The ICT industry has always been a fiercely competitive arena, but 10 or 15 years ago we at least all knew which game we were playing, who the players were and what the rules were. That picture has changed dramatically over the past few years, with many South African ICT resellers struggling to change their businesses to adapt to new competition, new customer expectations and new business models.

Technology VARs and systems integrators of all sizes are telling me that they are experiencing tepid revenue growth and that their margins are under growing pressure. As these two trends—low sales growth and worsening profitability—converge, many more ICT resellers and dealers will find that  their business models are becoming unsustainable.

This trend is not limited to the box-droppers that still live off the margins of hardware sales, though they are the ones that face the deepest challenges in restructuring their businesses. Many managed service providers and software-focused integrators are also feeling the pain as services and consulting start to become increasingly commoditised and as the cloud simplifies deployment of software.

The moment of the crisis

Though businesses in every industry have heard this warning over the past 10 years, I believe that the ICT channel is fast reaching a digital crisis moment. Those resellers that reinvent themselves for a new digital world will grow and thrive into the future; those that don’t, face a gradual descent into irrelevance.

The pressure comes from two angles: the weakness in the South African economy and the ways in which technology is reshaping the competitive environment. The first of these factors is largely outside of our control as distributors or resellers—many South African consumers and businesses are not spending money on technology because they are under financial strain.

Here, the rational response is to look at the business and identify ways to use digital technology to optimise processes and bring about greater business efficiencies. Like the cobbler’s children who have no shoes, all too many distributors and resellers are not making the technology they sell work for their own businesses.

That means many ICT resellers can—and should—unlock profitability by digitising their business processes and making better use of the data they already have at hand. A good starting point is to identify analogue or labour-intensive business processes and then look for light mobile or cloud-based automation tools to streamline them. Higher levels of automation, I believe, will be a ticket to play in the not-too-distant future.

Competition from everywhere

The second factor is about responding to the threat of ‘disruption’—the possibility that competitors will deliver a product or service that will completely change the game for everyone. This is happening in our industry, thanks to the rise of the cloud and software-as-a-service. We could all see it coming, but the trend is unfolding at a speed few of us could have predicted and with consequences we did not expect. Digital change is exponential, yet many of us still expect change to be slow and linear.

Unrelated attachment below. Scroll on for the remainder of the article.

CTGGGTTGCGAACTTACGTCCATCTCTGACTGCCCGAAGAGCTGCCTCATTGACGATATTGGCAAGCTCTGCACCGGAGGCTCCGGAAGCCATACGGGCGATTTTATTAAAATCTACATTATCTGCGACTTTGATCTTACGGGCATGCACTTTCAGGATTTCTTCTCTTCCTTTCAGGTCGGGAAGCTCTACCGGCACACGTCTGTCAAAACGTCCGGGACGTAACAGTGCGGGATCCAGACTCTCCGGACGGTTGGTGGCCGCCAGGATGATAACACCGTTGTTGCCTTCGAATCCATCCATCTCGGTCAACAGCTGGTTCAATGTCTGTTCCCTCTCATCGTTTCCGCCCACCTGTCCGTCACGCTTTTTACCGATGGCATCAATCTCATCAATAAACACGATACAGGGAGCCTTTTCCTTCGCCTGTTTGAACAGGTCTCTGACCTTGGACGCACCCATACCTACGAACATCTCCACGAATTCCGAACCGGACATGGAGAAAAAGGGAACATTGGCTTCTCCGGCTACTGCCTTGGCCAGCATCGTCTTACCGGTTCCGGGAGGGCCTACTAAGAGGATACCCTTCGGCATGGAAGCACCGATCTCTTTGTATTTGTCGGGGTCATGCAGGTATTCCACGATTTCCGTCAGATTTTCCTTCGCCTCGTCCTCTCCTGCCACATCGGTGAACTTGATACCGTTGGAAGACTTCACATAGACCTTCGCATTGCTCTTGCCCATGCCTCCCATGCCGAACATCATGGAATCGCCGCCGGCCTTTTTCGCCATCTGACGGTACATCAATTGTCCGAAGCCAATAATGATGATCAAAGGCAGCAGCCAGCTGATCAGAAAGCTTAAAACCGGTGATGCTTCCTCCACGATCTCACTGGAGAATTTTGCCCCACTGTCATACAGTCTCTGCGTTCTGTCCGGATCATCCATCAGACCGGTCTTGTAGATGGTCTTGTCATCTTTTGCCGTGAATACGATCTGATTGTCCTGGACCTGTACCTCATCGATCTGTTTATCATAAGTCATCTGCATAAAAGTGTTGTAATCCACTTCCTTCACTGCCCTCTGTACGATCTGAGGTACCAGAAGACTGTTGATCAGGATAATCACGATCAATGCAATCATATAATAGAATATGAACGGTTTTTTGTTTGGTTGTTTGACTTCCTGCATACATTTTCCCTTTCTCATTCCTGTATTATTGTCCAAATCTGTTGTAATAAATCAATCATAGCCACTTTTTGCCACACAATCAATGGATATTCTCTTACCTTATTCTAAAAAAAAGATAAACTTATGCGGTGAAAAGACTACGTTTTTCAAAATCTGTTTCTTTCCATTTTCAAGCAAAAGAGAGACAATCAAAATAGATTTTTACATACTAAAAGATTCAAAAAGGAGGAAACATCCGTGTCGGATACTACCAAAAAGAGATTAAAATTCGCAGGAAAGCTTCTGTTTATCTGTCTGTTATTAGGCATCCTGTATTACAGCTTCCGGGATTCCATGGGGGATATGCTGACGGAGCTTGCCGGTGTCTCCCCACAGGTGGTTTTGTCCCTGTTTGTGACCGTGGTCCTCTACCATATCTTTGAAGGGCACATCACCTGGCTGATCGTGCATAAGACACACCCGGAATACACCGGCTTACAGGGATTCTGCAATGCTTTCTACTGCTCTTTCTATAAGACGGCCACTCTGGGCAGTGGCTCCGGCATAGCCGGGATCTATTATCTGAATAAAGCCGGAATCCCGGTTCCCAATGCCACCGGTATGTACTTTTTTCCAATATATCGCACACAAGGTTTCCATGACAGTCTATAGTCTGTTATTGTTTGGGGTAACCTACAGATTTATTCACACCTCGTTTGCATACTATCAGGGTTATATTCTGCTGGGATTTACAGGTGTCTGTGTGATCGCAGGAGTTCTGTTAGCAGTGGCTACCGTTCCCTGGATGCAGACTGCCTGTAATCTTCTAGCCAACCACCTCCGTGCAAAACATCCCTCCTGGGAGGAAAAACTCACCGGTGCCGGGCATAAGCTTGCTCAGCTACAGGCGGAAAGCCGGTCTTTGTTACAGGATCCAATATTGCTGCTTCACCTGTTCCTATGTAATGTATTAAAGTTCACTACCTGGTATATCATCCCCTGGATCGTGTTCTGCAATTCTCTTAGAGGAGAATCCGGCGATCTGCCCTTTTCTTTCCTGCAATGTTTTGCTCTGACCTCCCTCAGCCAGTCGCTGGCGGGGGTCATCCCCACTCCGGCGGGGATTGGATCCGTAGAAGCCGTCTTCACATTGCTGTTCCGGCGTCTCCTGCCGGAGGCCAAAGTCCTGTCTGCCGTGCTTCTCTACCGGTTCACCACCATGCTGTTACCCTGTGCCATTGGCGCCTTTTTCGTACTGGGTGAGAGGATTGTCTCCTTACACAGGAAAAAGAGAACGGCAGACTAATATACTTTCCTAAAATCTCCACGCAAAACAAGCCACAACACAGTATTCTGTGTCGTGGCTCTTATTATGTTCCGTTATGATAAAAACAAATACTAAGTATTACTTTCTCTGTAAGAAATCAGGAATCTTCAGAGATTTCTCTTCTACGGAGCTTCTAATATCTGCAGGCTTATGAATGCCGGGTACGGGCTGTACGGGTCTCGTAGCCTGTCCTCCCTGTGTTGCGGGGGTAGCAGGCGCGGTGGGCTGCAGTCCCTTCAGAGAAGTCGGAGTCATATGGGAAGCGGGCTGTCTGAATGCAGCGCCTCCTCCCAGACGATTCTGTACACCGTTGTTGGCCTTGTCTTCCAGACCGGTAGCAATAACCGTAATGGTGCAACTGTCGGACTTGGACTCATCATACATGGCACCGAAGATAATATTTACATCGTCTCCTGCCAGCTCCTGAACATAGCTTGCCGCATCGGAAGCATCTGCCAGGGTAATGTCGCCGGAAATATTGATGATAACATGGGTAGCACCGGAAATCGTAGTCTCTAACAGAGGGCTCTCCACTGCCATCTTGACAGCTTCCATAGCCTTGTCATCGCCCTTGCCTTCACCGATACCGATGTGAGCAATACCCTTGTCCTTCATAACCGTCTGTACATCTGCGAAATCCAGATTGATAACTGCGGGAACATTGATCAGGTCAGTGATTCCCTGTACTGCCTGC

The competitive landscape today is no longer one where ICT vendors, distributors and resellers have a linear relationship and where it is clear who exactly will compete in a given segment of the market. For example, we are now seeing financial services companies and telecoms players compete with the traditional ICT channel in their quest to grow revenues and customer intimacy.

As a value-added reseller that once sold computers, antivirus software and accounting packages to small enterprises, one could as easily be competing with a bank as with another ICT reseller. Just looking at the financing options banks offer for IT hardware they deliver; others offer simple accounting software as a value-added service.

What’s more, co-opetition is becoming the industry norm. Small resellers that sell accounting or productivity software will often find that their fiercest competition comes directly from the vendors they represent or from companies in sectors like financials services and retail. Their old partners may be losing relevance as new competitors without legacy technology reshape the market.

As the popularity of AWS and Microsoft Azure show, much of the real competition is global rather than local. As the industry continues to shift towards software-as-a-service and cloud business models, resellers will need to ask exactly what value they can deliver to remain relevant.

Finding the value

For example, there is enormous value to the customer in providing business-led consulting that helps the organisation choose the right solution and in helping customers to manage and integrate different cloud services, but not as much in selling them high-volume software licences. Resellers need to protect their legacy revenue streams as much as they can while gearing up for the future.

The challenge for resellers, I believe, is to start shifting towards a more customer-centric mindset and away from a service- or product-driven approach. They should look at ways they can use digital technology to optimise their internal processes as well as how they can apply it to deliver better customer experiences via digital channels.

This may involve making some difficult decisions—Should you invest in expensive skills such as artificial intelligence and data science today? Is it wise to offer a cloud service that cannibalises some of your consulting and implementation revenues? How do you reskill your workforce?—but resellers that start now can manage the transition and some of the difficult trade-offs on their own terms.

Those that don’t might find themselves responding to existential crisis upon existential crisis as digital change accelerates in the years to come.

[Photo by UX Indonesia on Unsplash]